Ugly Girls is Lindsay Hunter’s first novel—her first two books, Daddy’s (Featherproof, 2010) and Don’t Kiss Me (FSG, 2013) were kind of short stories that punch you in the mouth and then peace the fuck out. I was interested in seeing if the prowess in her stories held in a longer work. Fortunately, the chapters in Ugly Girls are as brisk as her stories, with most ending in a way that forces the reader into the next and the next.
In the Publisher’s Weekly review the plot of Ugly Girls was described as “depressing,” “relentlessly bleak” and “intolerable,” which seems, to me, to point to exactly why this book is valuable. If much of contemporary literary fiction feels like cocktail banter, Ugly Girls feels a lot more like puking red wine on the host’s white carpet—beautiful and savage in its ugly glory.
This interview was conducted over a series of emails. Hunter and I both took an impolite amount of time to return each other’s emails, which felt both comfortable and fitting.
THE BELIEVER: Maybe this is for selfish reasons (being someone who writes short fiction who would someday like to write longer work), but I was wondering about the technical aspects of how you wrote this book. Did you have to outline at all? What was the scariest part?
LINDSAY HUNTER: I really struggled, for a long time, trying to figure out how I, would write a novel. It’s a pretty daunting proposition! Would I get bored? Would I be able to maintain the way I like to write in such a long form? Would it be interesting to ANYONE? I decided the only way I could write a novel was to sit down and write the way I knew how, which was to give myself a daily word count goal, and to treat each “chapter” like a flash fiction piece. That’s what I set out to do. I told myself to write 2,000-2,500 words a day, and each chapter would be from the point of view of one of the five main characters. That way, I had a very clear end in sight for each day I wrote. I had a concrete goal. That is very important for me. I don’t work well when I think of the whole thing at once. I need to take it one day at a time.
I think I outlined as I went. So, I started out wanting to write a fairy tale about a girl who couldn’t feel fear. That girl ended up being Perry, but as I wrote Baby Girl, and Myra, and Jim, and even Jamey started seeming like minds I wanted to dip into, and that’s how it went from a first-person narrative to the omniscient kind of thing it is now. I would write my day’s chunk of words, and then, to remind myself, I’d outline on a scratch sheet of paper what I wanted to work on the following day. Or I’d write notes about why I’d planted a seed here, what I wanted it to blossom into later. I’d also write the word count I started the day with, and then I’d draw an arrow and write the word count I wanted to end the day with. It all felt pretty satisfying when I viewed it in achievable tasks like that. Beep boop, I am a robot.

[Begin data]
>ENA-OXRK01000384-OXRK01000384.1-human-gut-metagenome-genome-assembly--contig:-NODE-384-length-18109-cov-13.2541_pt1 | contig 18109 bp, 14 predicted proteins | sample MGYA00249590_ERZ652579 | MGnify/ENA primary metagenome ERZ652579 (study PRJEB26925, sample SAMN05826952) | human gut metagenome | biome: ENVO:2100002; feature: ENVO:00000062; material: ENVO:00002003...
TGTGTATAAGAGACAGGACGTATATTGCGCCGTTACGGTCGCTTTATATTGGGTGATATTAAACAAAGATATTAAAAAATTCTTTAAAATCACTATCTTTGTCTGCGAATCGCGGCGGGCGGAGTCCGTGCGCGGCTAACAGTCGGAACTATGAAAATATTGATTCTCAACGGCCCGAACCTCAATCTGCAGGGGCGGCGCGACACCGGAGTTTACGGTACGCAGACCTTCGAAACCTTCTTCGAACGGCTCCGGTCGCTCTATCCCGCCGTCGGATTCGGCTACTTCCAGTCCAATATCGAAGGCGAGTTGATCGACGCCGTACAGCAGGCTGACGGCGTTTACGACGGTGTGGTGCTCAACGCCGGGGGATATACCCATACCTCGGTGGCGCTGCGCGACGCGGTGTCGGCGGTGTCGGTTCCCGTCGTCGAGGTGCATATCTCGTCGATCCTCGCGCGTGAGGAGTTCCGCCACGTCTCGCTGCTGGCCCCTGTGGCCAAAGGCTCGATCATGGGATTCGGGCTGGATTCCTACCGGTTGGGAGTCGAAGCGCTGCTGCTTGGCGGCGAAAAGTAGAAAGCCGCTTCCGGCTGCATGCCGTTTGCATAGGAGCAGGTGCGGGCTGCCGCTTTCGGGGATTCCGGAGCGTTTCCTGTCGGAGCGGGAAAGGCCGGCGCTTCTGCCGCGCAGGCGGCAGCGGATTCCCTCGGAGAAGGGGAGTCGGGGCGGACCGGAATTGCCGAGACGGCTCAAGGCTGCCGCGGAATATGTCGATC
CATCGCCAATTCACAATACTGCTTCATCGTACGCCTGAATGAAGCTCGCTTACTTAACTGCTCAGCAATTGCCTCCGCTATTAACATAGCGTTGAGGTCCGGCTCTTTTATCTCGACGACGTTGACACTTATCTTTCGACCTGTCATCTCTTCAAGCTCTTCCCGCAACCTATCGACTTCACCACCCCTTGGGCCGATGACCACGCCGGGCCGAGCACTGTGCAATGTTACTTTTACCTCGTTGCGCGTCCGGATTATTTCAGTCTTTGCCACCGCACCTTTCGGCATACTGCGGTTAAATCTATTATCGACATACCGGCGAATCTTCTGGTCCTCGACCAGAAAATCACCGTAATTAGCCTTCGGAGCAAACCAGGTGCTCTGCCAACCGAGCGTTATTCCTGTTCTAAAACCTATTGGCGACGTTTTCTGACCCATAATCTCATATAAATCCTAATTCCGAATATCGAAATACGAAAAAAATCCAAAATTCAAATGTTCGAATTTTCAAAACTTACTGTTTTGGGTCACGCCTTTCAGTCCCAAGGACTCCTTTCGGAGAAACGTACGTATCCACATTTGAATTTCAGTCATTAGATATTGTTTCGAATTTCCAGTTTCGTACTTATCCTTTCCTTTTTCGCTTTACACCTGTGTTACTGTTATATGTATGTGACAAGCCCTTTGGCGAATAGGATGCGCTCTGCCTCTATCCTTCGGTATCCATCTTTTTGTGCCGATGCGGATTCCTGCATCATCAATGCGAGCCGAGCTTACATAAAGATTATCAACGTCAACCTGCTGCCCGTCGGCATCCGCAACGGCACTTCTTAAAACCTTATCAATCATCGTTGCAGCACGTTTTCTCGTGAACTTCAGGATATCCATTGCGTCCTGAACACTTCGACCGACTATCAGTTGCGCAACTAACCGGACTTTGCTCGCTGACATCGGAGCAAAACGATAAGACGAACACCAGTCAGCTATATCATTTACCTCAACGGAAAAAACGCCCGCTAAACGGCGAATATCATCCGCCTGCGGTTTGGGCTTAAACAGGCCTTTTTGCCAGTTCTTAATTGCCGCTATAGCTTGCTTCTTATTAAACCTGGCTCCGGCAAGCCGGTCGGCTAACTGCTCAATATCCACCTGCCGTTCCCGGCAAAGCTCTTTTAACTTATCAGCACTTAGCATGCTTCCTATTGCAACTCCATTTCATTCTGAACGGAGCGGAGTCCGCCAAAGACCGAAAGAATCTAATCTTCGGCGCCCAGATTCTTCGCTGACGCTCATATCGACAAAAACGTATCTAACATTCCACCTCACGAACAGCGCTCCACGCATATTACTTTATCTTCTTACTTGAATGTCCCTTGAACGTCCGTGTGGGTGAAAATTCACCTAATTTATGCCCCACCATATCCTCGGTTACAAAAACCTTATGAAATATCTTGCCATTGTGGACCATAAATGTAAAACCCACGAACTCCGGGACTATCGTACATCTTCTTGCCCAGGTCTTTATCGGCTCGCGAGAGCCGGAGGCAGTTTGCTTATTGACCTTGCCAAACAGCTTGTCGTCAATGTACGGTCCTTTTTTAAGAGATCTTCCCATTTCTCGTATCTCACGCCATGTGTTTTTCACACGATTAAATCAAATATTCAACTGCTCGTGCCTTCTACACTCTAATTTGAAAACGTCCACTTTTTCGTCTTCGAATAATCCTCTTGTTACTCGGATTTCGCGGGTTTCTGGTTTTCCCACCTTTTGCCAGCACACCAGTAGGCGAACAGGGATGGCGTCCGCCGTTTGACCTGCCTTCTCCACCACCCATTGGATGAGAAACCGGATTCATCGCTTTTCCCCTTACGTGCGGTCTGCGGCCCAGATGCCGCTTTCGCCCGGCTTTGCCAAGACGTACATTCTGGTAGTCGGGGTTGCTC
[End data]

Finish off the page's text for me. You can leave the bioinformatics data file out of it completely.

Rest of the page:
The scariest part is ongoing. Have I done my best work? Will people like it? Why do I care so much about being liked? And all the existential horror that comes after those thoughts.
BLVR: I was also wondering why you chose the story of Baby Girl and Perry over any other story. From what I know about you, it seems like you don’t have that much in common with them. What is true for you that was also true for these girls?
LH: Well, like I said, I wanted to write a fairy tale about a girl who couldn’t feel fear. Perry kind of sprung up from there, as did the rest of the characters. It seems odd to me that people want to make the connection between my characters and my life. Wouldn’t you feel cheated if all I was doing was retelling stories from my life but just changing the names and calling it fiction? That being said. I don’t really talk all that much about what my teenage life was actually like. I have memories that make me shudder, smile, shake my head. I think anyone who survived teenagehood has stories, and can relate to Perry and Baby Girl because of it.
I think I identify most with Baby Girl’s constant search for her identity. For control of her identity. Just when she thinks she’s nailed it down, something happens that rocks her world. Her disappointment in herself, her anger at the world for believing she’s the person she’s created.